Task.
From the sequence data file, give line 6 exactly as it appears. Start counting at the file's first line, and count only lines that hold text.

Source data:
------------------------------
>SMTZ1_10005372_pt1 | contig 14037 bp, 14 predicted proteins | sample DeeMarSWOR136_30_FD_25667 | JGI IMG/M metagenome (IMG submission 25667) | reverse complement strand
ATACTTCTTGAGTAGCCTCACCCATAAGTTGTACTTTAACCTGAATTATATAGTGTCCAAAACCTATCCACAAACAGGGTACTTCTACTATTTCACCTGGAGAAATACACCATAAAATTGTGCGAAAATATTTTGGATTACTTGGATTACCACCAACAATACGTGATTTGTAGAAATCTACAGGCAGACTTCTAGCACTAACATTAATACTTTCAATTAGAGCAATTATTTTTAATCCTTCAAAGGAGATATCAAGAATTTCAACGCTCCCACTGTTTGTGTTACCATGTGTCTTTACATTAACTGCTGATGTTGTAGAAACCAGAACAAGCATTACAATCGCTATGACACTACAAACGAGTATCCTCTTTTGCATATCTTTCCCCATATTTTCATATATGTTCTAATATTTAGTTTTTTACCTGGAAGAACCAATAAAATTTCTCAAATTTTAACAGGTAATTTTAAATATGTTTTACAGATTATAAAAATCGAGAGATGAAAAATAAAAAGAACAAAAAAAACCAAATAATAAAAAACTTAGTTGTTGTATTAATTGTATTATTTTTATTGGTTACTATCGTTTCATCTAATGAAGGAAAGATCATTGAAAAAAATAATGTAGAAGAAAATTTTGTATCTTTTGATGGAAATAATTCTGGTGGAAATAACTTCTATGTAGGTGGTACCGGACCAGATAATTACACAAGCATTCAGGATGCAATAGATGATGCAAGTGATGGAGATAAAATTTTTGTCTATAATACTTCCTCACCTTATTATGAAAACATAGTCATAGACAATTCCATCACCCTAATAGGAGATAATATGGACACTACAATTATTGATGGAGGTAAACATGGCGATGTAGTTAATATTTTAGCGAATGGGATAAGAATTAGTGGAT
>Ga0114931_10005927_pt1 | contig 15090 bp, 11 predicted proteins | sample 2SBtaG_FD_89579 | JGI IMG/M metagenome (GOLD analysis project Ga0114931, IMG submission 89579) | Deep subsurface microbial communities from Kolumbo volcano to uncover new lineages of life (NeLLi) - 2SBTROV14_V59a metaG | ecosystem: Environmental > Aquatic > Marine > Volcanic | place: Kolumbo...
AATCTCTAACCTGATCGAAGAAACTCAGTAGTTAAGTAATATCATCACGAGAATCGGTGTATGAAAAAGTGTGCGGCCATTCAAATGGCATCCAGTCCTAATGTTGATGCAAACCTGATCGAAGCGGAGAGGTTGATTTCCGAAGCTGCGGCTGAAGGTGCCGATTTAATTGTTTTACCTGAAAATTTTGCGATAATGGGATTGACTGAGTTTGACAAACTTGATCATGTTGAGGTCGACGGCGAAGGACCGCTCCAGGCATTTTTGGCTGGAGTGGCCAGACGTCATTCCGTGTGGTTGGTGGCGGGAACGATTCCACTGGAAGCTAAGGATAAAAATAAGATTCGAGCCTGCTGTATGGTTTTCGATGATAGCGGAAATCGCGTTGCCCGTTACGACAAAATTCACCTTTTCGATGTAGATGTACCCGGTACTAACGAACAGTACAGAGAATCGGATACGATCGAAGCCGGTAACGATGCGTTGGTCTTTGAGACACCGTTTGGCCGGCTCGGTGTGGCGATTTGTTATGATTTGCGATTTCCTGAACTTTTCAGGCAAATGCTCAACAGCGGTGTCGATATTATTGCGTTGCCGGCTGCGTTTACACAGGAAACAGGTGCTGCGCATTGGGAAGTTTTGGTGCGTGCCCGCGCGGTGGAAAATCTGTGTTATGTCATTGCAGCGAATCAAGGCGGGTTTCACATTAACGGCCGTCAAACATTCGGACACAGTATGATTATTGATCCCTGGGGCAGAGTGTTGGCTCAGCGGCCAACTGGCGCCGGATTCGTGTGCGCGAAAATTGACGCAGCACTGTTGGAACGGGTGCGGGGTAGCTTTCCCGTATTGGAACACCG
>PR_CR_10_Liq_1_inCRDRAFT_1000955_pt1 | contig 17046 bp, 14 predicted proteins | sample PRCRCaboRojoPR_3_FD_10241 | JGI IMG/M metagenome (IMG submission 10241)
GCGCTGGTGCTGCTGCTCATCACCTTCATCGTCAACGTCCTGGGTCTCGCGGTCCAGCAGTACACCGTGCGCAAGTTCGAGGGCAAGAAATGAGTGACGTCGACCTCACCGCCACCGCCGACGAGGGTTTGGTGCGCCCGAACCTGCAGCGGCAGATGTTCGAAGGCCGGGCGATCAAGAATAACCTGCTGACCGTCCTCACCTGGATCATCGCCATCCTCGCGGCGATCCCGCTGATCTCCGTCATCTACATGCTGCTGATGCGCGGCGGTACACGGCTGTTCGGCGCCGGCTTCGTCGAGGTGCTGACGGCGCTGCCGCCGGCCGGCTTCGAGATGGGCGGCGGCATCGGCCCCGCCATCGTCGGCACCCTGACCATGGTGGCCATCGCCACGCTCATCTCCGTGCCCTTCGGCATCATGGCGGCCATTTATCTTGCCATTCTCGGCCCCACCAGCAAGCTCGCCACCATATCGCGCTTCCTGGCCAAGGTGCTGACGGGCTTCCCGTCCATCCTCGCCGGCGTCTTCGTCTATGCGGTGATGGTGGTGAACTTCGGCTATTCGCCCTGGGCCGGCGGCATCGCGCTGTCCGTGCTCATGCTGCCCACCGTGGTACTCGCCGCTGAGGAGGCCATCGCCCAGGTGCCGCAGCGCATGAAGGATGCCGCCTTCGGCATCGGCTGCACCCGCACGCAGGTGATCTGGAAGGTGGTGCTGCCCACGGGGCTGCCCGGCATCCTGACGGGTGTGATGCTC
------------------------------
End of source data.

GCGCTGGTGCTGCTGCTCATCACCTTCATCGTCAACGTCCTGGGTCTCGCGGTCCAGCAGTACACCGTGCGCAAGTTCGAGGGCAAGAAATGAGTGACGTCGACCTCACCGCCACCGCCGACGAGGGTTTGGTGCGCCCGAACCTGCAGCGGCAGATGTTCGAAGGCCGGGCGATCAAGAATAACCTGCTGACCGTCCTCACCTGGATCATCGCCATCCTCGCGGCGATCCCGCTGATCTCCGTCATCTACATGCTGCTGATGCGCGGCGGTACACGGCTGTTCGGCGCCGGCTTCGTCGAGGTGCTGACGGCGCTGCCGCCGGCCGGCTTCGAGATGGGCGGCGGCATCGGCCCCGCCATCGTCGGCACCCTGACCATGGTGGCCATCGCCACGCTCATCTCCGTGCCCTTCGGCATCATGGCGGCCATTTATCTTGCCATTCTCGGCCCCACCAGCAAGCTCGCCACCATATCGCGCTTCCTGGCCAAGGTGCTGACGGGCTTCCCGTCCATCCTCGCCGGCGTCTTCGTCTATGCGGTGATGGTGGTGAACTTCGGCTATTCGCCCTGGGCCGGCGGCATCGCGCTGTCCGTGCTCATGCTGCCCACCGTGGTACTCGCCGCTGAGGAGGCCATCGCCCAGGTGCCGCAGCGCATGAAGGATGCCGCCTTCGGCATCGGCTGCACCCGCACGCAGGTGATCTGGAAGGTGGTGCTGCCCACGGGGCTGCCCGGCATCCTGACGGGTGTGATGCTC